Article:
Manufacturer's Seal was hole-punched resulting in less than 3 mm of Continuous Bonded Seal Width

photo 1

photo 2

7.16 Defect: Misaligned Seal

Classification:

Misaligned seal is a minor defect, if there is at least 3 mm (3/32-inch) of continuous bonded seal width. If there is less than 3 mm of continuous bonded seal, the defect should be classified under Less Than 3 mm of Continuous Bonded Seal Width.

Description:

Misaligned seal is a seal that is not formed in a continuous, straight line.

Common Sources:

  1. The seal was positioned improperly.
  2. The sealing bars were misaligned.
  3. The pouch was not placed properly within the sealing jaws.
  4. The vacuum packer drew the top of the retort pouch over the shape of a rigid product (i.e., salmon side) while the pouch bottom lay flat on the sealing bar.

Misaligned Seal

7.17 Defect: Non-Bonding

Classification:

Non-bonding is considered a serious defect.

Description:

The sealing films fail to weld (combine) during the sealing process. This defect appears as a very faint sealing bar impression on the retort pouch seal. Application of slight pressure to the seal area will cause seal failure.

Common Sources:

  1. The seal area was contaminated.
  2. The sealing bar settings were not correct (pressure/temperature/dwell time).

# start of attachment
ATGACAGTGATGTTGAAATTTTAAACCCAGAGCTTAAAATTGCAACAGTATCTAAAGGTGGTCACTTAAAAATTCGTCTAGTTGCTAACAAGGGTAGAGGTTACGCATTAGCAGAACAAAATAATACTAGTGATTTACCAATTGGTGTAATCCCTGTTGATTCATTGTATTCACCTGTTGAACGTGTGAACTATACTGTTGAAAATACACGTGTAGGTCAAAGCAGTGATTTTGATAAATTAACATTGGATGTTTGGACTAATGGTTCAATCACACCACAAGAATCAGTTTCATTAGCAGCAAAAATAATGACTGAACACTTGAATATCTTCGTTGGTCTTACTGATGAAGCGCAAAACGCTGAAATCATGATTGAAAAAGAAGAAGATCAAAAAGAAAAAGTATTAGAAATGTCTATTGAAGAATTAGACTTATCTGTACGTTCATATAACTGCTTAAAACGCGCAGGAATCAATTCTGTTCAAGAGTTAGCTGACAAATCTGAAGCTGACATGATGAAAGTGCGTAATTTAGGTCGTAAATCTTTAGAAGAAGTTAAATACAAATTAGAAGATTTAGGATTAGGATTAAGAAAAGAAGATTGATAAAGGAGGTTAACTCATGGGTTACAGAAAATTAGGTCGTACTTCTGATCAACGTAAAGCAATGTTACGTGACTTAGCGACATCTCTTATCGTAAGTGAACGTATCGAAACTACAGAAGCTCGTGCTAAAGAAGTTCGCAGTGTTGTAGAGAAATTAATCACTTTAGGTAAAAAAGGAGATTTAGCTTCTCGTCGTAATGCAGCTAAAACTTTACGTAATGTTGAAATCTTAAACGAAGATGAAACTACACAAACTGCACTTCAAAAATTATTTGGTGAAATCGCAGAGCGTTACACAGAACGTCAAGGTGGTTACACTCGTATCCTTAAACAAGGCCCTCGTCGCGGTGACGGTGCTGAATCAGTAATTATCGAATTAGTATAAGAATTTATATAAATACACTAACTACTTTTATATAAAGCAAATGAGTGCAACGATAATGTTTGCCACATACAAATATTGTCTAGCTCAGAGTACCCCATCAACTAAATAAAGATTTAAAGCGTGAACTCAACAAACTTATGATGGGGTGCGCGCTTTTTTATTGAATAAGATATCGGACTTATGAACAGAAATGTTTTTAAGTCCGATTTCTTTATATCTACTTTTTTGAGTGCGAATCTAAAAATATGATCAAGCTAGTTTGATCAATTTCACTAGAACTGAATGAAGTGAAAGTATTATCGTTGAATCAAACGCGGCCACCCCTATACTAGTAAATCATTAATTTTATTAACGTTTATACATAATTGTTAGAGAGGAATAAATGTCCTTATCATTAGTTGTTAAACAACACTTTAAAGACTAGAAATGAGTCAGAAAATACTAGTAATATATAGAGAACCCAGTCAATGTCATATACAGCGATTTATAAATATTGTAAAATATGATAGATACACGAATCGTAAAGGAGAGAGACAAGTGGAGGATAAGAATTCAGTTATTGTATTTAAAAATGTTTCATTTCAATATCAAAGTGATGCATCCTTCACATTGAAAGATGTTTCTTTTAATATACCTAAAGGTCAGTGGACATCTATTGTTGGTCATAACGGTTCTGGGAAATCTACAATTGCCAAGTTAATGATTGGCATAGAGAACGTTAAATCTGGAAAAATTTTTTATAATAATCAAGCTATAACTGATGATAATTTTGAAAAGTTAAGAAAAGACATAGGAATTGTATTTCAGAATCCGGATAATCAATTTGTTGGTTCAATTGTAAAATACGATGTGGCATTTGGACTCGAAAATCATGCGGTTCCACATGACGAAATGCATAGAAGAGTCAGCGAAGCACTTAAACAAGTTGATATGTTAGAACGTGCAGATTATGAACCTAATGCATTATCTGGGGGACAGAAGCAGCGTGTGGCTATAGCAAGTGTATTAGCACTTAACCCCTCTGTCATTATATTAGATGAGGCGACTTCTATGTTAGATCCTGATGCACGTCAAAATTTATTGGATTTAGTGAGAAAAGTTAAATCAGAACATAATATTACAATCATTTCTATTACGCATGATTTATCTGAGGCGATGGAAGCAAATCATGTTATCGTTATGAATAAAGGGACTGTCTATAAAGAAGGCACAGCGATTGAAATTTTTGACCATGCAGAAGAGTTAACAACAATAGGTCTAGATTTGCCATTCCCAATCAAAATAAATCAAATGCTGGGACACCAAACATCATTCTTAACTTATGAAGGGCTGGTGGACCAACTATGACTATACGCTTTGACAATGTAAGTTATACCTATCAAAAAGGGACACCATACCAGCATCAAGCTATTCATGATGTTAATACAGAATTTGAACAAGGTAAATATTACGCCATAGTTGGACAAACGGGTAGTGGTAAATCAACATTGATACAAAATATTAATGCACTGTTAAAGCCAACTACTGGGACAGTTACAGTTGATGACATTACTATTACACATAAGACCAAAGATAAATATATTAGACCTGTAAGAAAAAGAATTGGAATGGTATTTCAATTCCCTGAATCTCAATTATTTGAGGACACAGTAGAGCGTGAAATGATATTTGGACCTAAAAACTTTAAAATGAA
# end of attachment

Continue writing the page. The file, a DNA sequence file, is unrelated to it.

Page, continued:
Photo showing non-bonding of pouch seal

7.18 Defect: Notch Leaker

Classification:

Notch leaker is considered a serious defect.

Description:

A leak occurring at the manufactured notch (which is intended for easy opening of the retort pouch) has compromised the container integrity.

Common Sources:

  1. The machine setting at the pouch manufacturer was incorrect, allowing the notch to be cut too far into the seal.
  2. The notch was correctly formed but was torn in transit or during handling.
  3. The sealing bar settings (temperature, pressure and/or dwell time) were not correct during sealing "cold seal" next to the notch.
  4. The seal area was contaminated with product, moisture, grease, or other contaminants.

Notch Leaker

7.19 Defect: Puncture

Classification:

A puncture is considered a serious defect.

Description:

A puncture appears as a mechanical piercing of the pouch that results in the loss of hermetic integrity. Compare to Cut.

Common Sources:

  1. Sharp objects such as staples, knives or other similar tools have punctured the pouch.

Puncture - photo 1

Puncture - photo 2

7.20 Defect: Seal Creep